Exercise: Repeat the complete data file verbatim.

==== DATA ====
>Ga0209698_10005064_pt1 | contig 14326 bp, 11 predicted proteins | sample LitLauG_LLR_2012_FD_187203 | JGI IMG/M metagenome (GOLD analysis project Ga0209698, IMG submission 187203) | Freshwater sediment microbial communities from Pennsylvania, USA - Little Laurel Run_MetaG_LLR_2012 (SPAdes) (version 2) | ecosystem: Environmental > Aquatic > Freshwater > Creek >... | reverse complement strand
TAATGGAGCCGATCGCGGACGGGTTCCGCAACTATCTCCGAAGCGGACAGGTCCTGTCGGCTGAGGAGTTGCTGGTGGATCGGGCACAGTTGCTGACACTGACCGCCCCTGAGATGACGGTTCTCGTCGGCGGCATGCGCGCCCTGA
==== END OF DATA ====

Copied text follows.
>Ga0209698_10005064_pt1 | contig 14326 bp, 11 predicted proteins | sample LitLauG_LLR_2012_FD_187203 | JGI IMG/M metagenome (GOLD analysis project Ga0209698, IMG submission 187203) | Freshwater sediment microbial communities from Pennsylvania, USA - Little Laurel Run_MetaG_LLR_2012 (SPAdes) (version 2) | ecosystem: Environmental > Aquatic > Freshwater > Creek >... | reverse complement strand
TAATGGAGCCGATCGCGGACGGGTTCCGCAACTATCTCCGAAGCGGACAGGTCCTGTCGGCTGAGGAGTTGCTGGTGGATCGGGCACAGTTGCTGACACTGACCGCCCCTGAGATGACGGTTCTCGTCGGCGGCATGCGCGCCCTGA